"Many young Finns speak Japanese."
Translation:Moni nuori suomalainen puhuu japania.
Leaving english aside, are you saying "many Finns" is singular? Thanks! What about "a million Finns"? Thanks!
From the Tips page for this lesson:
Singularly many The pronoun moni, “many”, is inflected in both number and case. This means it has a singular form, which is followed by a verb in the singular, although in the corresponding English translation both are in the plural. If moni, the nominative singular form of the word, begins a sentence, you are dealing with a generalisation. Therefore, the continuous form (ing form) of the verb is not possible in the English translation. If you have trouble sticking to the singular, the now old-fashioned structure many a + noun may be of some assistance. As in “many a wordy jest”, an expression found in A Christmas Carol by Charles Dickens.
Moni suomalainen puhuu sujuvaa englantia. Many Finns speak fluent English/Many a Finn speaks fluent English.
This os a great app and I'm very thankful for it but I also have German and Spanish courses and as compared to them Finnish is very frustrating,because there are no tips, and in my native language there is almost no information on Finnish grammar and stuff, i hate to guess the rules but I have to. And also just for fun I chose Finnish/Eng study and it's not that fun, though challenging, cause English is not my native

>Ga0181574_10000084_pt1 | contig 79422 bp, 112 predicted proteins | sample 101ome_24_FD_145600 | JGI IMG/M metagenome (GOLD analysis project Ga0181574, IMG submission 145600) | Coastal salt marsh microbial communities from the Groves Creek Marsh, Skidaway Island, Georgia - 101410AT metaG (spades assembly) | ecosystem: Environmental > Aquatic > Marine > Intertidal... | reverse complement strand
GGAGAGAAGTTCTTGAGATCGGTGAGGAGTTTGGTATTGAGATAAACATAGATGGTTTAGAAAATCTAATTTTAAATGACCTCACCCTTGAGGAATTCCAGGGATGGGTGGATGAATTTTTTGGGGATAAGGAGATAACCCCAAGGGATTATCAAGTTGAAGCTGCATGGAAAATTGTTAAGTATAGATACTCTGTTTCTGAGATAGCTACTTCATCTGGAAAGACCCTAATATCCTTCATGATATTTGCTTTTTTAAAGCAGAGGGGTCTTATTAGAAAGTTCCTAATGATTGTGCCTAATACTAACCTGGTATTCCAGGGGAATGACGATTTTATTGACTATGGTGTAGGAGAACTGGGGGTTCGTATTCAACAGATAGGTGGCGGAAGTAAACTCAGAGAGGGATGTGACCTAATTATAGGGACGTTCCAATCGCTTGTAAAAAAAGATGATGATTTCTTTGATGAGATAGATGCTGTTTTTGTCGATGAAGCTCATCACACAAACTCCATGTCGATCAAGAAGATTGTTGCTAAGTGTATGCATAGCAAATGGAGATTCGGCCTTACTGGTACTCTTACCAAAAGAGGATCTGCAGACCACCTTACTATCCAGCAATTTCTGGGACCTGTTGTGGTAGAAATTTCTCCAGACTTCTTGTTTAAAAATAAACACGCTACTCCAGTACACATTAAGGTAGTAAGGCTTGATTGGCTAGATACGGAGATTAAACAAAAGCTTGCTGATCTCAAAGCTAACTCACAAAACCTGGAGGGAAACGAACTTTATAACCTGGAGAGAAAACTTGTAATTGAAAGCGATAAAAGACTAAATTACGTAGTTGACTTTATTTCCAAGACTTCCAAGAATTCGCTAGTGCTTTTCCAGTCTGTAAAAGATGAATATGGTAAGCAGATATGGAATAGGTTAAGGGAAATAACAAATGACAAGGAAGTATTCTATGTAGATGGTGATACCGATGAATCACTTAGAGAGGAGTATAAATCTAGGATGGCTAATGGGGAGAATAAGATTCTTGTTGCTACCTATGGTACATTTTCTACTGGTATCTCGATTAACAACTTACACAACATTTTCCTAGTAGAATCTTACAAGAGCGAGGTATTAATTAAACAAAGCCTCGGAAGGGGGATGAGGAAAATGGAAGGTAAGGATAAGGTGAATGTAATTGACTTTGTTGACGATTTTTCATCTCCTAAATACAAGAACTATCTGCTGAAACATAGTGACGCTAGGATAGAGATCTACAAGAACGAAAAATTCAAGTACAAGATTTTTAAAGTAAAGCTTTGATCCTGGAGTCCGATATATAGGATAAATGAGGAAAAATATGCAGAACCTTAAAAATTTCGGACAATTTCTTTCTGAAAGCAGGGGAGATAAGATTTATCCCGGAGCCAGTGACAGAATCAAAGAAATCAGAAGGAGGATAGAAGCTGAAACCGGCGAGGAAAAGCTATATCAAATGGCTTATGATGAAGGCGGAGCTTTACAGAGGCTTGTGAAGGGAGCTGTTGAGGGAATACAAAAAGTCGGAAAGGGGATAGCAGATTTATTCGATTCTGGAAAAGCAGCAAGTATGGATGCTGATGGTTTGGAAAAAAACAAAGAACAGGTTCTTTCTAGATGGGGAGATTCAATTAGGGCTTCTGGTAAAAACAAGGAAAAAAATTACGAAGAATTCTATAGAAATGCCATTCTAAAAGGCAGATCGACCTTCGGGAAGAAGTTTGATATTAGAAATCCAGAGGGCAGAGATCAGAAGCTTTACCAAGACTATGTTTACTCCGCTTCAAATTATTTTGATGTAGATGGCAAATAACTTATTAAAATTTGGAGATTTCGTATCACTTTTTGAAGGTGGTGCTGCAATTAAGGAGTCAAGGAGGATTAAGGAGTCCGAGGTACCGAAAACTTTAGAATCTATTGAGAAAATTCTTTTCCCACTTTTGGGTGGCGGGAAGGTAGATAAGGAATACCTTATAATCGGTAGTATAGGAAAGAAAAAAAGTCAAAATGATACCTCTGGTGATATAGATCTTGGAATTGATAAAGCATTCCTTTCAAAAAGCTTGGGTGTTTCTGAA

True, but you can still see them on your phone via browser. They are very good.
dl's reiterative exercises ideally suit the immersion experience as a native finnish child may conventionally grow up with, and while even helpful in reinforcing a language like latin, conversely i wonder whether its child-like recursive exercise experience sufficiently encompasses grasping the declension or conjugation structures required for ancient, dead, or extinct languages.
I think "many" in this sentence is very relative. Comparing old people and young, then many young speaks Japanese. Comparing how many speaks English vs Japanese, then not so many.
"Many" young watches anime, so they might have got the interest there. However, my high school didn't have an option to study Japanese, university had only A1 level (most basic). So I would be surprised if you travel to Finland and find any finnish person speaking Japanese.
I believe 'puhuu' always takes a partitive language. The tips say something about no one being able to speak a whole language.
Since Duolingo offers absolutely no clarification other than a 'correct' or 'incorrect,' It would be easier to understand/learn how to properly use the word 'moni' if you made the english translation into 'Many a young finn speaks japanese.' It's a better translation, because it works similarly; with the use of moni, the rest of the sentence stays singular. In English, when you use 'Many a' the rest of the sentence stays singular despite there being multiple subjects, just like moni. I think this would improve learning while sticking to Duolingo's avoidance of clarity and explanations.